Even though I had been eyeing them ever since my arrival on Friday, I had still not indulged one of Paris’ delectable pastries. Although some cost as much as a menu option at a two star restaurant, you cannot go to Paris and not consume a pastry. It is like going to Belgium and not eating any frites. Needless to say I needed to find one and eat one lo mas pronto posible since Spanish pastries were almost non-existent. In fact, the only sweet that the Spanish people seem to go loco over was flan. I like flan, but compared with pastries that resemble little works of art? I don’t think so.

            The only thing I can say is don’t wait too long in the day to select your pastry. The pickings are slim…But what I did select was oh so delicious…une tarte citron (lemon tart). As it was dark by this point and I was not about to sit alone on the street enjoying my treat, I had to transport it back on the metro. By the time I got back to the hotel it had toppled over in the box and the filling had gotten slightly smudged, but it was still one of the best things I had ever eaten in my life. I say this because there have been very few instances in which I have licked my fingers clean from something I had eaten. But this was one of them.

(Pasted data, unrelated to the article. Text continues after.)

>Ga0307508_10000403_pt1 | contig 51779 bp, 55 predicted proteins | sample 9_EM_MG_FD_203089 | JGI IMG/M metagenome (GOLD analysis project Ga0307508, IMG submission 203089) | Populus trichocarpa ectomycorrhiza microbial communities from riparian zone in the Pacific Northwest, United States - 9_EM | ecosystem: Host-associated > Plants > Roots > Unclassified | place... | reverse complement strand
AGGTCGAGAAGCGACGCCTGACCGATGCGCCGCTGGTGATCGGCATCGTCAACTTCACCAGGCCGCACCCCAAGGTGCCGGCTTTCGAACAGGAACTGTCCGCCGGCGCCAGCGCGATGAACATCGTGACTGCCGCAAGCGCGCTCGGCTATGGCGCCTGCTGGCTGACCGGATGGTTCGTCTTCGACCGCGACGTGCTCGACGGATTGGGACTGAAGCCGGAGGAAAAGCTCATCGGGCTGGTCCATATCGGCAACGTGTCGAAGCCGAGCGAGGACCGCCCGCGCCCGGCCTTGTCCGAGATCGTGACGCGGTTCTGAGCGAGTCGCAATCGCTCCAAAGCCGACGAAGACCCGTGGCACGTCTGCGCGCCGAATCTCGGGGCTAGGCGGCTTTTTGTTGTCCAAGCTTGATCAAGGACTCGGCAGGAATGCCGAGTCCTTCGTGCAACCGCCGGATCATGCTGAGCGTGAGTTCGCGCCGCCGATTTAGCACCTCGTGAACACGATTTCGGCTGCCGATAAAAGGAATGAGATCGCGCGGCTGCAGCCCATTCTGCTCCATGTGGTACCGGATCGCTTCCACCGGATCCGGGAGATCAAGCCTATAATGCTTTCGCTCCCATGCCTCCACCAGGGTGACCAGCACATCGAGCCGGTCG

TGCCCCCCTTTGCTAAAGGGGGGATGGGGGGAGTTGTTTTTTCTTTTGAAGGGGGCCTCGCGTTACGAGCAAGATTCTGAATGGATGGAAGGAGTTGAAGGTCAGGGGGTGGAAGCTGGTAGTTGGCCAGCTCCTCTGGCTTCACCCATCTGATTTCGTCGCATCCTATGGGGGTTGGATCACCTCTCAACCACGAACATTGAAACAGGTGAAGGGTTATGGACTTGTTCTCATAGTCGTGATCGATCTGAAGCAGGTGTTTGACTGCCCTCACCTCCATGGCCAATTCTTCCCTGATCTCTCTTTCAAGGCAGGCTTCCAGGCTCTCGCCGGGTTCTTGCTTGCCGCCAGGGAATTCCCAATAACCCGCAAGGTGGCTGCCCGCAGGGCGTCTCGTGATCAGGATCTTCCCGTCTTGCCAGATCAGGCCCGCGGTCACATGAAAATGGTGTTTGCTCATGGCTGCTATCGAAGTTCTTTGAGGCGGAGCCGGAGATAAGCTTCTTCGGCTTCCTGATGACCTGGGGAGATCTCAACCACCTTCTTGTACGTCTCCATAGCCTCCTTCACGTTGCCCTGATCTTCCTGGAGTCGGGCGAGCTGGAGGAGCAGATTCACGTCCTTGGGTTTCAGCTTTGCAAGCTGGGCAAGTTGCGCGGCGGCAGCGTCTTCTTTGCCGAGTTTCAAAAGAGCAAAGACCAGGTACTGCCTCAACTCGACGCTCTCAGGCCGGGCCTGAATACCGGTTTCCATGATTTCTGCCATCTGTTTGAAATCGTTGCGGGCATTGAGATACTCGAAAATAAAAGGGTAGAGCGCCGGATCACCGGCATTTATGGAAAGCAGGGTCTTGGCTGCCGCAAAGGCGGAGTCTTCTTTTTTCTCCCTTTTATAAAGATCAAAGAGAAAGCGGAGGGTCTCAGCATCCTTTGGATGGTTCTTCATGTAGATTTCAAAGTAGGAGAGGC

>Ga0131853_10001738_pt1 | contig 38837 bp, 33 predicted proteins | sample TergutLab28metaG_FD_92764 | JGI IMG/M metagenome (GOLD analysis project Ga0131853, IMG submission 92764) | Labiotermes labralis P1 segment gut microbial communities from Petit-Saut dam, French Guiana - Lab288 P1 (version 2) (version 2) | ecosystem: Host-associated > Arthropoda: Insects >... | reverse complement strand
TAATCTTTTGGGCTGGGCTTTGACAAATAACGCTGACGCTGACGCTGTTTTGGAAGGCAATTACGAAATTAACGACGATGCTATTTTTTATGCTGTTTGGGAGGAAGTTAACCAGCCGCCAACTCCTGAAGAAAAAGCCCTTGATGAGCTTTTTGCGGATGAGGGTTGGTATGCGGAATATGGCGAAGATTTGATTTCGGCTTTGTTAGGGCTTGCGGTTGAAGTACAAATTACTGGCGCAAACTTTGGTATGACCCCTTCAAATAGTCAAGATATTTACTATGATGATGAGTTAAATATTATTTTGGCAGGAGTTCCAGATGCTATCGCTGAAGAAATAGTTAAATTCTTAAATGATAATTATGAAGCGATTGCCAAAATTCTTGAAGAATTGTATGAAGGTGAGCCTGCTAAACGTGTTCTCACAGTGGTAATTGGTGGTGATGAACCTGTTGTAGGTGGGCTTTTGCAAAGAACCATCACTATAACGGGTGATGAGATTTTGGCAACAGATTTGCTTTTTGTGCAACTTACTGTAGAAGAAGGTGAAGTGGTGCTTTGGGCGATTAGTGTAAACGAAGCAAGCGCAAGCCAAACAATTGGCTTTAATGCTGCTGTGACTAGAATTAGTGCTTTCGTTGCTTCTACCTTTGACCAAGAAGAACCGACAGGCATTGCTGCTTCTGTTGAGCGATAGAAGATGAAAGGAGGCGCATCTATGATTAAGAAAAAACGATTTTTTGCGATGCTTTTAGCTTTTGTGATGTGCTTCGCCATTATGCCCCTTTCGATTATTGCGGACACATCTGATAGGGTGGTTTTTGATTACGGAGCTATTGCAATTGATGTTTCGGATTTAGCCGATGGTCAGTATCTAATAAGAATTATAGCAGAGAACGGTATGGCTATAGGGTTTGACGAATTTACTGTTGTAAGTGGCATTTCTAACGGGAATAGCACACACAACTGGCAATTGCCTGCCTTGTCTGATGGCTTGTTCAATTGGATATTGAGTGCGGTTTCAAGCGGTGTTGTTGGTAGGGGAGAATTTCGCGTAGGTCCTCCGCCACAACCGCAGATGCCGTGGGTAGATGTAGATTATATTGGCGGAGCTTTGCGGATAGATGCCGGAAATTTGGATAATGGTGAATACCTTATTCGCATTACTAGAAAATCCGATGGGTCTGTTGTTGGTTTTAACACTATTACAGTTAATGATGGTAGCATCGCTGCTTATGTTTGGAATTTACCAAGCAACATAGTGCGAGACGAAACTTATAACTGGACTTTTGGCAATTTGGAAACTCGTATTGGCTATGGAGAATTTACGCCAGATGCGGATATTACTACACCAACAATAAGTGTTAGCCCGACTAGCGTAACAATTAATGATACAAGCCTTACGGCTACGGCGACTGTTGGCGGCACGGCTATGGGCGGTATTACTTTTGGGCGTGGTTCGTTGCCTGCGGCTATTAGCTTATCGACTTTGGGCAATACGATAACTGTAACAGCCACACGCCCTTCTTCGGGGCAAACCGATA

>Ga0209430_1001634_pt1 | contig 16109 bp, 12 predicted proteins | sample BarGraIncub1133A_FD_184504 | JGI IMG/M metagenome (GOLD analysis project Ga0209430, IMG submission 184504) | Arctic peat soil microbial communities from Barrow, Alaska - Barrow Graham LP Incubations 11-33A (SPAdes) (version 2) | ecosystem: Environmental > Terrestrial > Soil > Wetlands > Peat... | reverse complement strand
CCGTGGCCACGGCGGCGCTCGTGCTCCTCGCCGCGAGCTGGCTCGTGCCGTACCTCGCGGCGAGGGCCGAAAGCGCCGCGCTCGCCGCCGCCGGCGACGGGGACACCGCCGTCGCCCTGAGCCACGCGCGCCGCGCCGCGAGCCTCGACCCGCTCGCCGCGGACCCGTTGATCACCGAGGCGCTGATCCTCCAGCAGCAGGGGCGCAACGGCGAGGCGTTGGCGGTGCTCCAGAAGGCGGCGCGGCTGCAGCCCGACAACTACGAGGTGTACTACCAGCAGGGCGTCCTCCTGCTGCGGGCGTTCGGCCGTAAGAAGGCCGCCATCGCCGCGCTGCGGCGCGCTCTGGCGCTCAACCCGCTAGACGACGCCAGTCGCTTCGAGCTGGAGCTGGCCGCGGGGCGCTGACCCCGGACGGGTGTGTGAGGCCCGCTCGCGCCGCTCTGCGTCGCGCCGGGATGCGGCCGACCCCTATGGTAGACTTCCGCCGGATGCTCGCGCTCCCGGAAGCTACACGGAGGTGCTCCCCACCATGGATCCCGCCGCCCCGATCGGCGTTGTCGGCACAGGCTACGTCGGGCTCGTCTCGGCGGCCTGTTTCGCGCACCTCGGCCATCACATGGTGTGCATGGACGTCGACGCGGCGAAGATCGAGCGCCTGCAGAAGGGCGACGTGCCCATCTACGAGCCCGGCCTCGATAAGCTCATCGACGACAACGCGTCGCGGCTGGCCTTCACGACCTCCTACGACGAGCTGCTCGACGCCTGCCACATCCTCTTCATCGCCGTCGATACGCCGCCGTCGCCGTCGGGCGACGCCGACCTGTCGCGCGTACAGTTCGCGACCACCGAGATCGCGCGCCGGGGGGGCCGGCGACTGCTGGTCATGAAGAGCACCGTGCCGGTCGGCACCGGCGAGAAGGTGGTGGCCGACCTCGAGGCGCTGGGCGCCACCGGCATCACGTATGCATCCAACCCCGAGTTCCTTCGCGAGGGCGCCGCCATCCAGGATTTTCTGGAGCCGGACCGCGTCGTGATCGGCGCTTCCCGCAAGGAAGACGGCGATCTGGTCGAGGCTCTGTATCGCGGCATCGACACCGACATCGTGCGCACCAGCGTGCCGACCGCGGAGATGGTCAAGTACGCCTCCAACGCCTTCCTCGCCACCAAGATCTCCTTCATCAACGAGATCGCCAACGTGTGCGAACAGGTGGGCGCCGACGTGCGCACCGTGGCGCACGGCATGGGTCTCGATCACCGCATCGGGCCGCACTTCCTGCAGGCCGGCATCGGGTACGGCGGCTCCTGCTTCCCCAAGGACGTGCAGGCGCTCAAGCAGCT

All too soon it was Sunday morning and time for me to return to Orly Aeroport for my flight back to Sevilla. I’m not embellishing when I say I was seriously sad. On one of our family trips to Disney World as a child, my mom told me some years later that my older brother was extremely melancholy for weeks after our return. As the metro took me further away from the center of Paris, I knew exactly how he must have felt. The thought of returning to Sevilla really depressed me. I don’t know why, but I wanted nothing more than to stay in Paris, a city that at that moment had everything that Sevilla and Spain did not. For a couple of weeks after I returned I was in an “I hate Sevilla and all Spanish customs mood”. It didn’t last of course but deep down I knew that if things had been reversed and I had studied in Paris instead of Sevilla, and gone to Spain for a weekend, I know I would have relished being away from all things Paris and French. That’s usually how those things work. You always want what you don’t have.